Peterborough is the UK’s fourth fastest growing city in the UK and we need to modernise our services, facilities and infrastructure to accommodate this, not least our pathways, roads and highways.
I am proud of the great work that has been going on in our city centre in recent years and months to regenerate areas including Cathedral Square, Cowgate, Bourges Boulevard and, most recently, Lower Bridge Street.
Plans to enhance the look of this busy area around Town Bridge and the magistrates’ court are really starting to take shape as Peterborough Highway Services’ construction team work on the comprehensive city centre refurbishment programme.
Spending time sat in traffic congestion is no one’s idea of fun and alleviating this is one factor behind the next phase of works which is at Bishop’s Road, extending from the entrance of the Wirrina car park up to the Rivergate roundabout.
We know this area attracts traffic congestion during peak hours so the work will help to improve this and make it a better and safer area to use for pedestrians, cyclists and motorists.
As with all large scale refurbishment programmes, we predict some short term inconvenience in this area but we hope people will bear with us for the longer term gains.
These Bishop’s Road works are entirely funded by a £1.3 million grant awarded by the Greater Cambridge, Greater Peterborough Local Enterprise Partnership and are set for completion by the Autumn.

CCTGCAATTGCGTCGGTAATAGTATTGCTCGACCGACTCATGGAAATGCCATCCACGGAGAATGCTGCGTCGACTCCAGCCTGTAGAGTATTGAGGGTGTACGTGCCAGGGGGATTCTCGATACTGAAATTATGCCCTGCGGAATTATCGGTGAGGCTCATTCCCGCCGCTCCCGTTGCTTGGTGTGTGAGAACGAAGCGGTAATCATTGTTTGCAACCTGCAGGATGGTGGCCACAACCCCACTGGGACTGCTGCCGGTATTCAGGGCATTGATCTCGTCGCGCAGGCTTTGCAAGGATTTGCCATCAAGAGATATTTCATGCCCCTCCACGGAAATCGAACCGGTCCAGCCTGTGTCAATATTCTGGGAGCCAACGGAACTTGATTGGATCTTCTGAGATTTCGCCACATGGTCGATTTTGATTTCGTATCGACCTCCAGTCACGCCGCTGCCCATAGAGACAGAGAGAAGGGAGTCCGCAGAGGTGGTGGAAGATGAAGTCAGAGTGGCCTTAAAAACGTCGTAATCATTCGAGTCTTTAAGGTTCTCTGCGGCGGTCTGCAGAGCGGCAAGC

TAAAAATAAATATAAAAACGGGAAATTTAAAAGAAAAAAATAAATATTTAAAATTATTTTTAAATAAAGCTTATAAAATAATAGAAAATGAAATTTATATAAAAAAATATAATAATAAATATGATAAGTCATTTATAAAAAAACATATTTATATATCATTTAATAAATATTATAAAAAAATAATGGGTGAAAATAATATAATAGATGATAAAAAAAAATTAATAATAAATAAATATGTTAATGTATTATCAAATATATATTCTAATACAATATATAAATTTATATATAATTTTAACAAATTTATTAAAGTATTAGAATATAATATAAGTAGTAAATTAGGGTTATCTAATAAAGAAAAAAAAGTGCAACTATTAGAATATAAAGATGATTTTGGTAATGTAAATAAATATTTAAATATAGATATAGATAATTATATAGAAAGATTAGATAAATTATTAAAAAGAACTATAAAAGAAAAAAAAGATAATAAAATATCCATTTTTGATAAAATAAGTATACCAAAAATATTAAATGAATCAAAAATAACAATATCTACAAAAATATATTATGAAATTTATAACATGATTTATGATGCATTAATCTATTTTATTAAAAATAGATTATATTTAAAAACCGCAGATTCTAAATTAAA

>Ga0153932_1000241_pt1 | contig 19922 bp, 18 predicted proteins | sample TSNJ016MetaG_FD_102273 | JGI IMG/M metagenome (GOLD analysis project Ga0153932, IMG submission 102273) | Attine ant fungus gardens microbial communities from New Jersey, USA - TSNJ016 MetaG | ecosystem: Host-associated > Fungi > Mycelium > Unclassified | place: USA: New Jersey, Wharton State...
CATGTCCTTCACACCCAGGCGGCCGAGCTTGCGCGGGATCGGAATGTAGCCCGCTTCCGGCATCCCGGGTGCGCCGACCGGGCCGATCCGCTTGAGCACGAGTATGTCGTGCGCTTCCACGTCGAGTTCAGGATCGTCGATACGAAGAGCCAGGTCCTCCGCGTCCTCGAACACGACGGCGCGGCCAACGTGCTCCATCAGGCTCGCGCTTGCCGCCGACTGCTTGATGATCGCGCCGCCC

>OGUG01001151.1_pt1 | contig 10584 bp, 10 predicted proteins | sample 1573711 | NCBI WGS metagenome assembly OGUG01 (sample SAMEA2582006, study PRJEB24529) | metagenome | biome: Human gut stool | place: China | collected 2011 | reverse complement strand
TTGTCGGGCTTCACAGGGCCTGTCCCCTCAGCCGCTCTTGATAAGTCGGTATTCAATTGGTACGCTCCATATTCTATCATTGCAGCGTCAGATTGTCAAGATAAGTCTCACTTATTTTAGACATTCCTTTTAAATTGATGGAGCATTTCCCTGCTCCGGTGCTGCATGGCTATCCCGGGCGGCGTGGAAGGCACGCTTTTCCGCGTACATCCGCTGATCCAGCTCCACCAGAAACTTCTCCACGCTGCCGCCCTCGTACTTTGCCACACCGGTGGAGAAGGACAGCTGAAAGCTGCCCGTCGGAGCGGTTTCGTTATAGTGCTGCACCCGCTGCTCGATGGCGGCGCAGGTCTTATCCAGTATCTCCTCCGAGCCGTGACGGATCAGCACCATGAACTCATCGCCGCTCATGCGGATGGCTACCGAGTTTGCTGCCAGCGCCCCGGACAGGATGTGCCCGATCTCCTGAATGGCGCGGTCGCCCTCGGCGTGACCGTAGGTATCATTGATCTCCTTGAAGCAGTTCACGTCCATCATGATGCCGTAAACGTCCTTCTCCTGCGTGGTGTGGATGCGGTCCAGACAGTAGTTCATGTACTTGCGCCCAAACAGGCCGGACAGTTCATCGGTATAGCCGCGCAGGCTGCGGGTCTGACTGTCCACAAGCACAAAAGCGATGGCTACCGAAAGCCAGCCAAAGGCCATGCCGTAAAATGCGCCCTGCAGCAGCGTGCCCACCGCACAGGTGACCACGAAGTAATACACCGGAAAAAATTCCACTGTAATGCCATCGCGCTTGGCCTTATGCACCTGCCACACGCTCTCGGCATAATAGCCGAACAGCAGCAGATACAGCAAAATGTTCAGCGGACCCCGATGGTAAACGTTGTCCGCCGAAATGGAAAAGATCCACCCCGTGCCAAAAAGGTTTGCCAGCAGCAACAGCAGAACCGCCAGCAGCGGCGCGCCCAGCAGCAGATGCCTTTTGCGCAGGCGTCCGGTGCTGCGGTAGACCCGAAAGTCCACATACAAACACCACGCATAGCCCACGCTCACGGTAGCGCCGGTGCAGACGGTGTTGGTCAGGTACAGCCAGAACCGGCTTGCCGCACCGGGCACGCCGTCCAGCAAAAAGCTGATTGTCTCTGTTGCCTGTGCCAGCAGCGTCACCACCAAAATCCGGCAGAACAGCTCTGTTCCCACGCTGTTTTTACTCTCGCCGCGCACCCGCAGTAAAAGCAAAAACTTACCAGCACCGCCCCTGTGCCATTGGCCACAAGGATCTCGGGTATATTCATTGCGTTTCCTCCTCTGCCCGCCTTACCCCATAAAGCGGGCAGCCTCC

You may ask what we do with old materials once regeneration works start.
One beneficiary of the Lower Bridge Street project is Orton Park Cricket Club which is now in receipt of 300 of the old paving slabs removed from there.
The club is redeveloping its pavilion and an astute member of the club got in touch with the council to offer the old slabs a new home.
We are delighted that they will now be put to good use as the club’s new patio and wish members and cricket players many hours of enjoyment there.
Keeping our city safe and clean is no small task and many thanks to Amey and other council and emergency services staff who had their work cut out with the onslaught of Storm Doris.
Powerful 74 mile an hour winds hit the city last Thursday as reports of damage inundated the council’s call centre.
A major casualty of Doris were trees, with 50 either felled or damaged across the city as the storm took hold.
Where possible, the felled trees are logged and used for fuel by some charities through a community payback scheme, or they are chipped and the chippings used in Peterborough’s parks.
As we are now in the month of March our city-wide spring clean programme is only a few weeks away.
This is an annual investment of £100,000 to help tidy areas of the city regularly highlighted by residents for suffering from high volumes of littering, fly-tipping and graffiti.
Aside from last week’s extraordinary stormy weather, we can’t ignore the other damage to city parks we have seen recently.
Incidents of vandalism in city parks including Ferry Meadows, Central Park and Fletton Rec have been well publicised.
At Glinton Park, which is in my ward, there has been damage to benches and play equipment as well as to young trees.
The issue is widespread.
The council’s SaferPeterborough Prevention and Enforcement Service are working with the police to tackle this spate of mindless vandalism. I would echo the police in saying that residents need to be the eyes and ears of the community and pass on any information so the culprit or culprits can be brought to justice.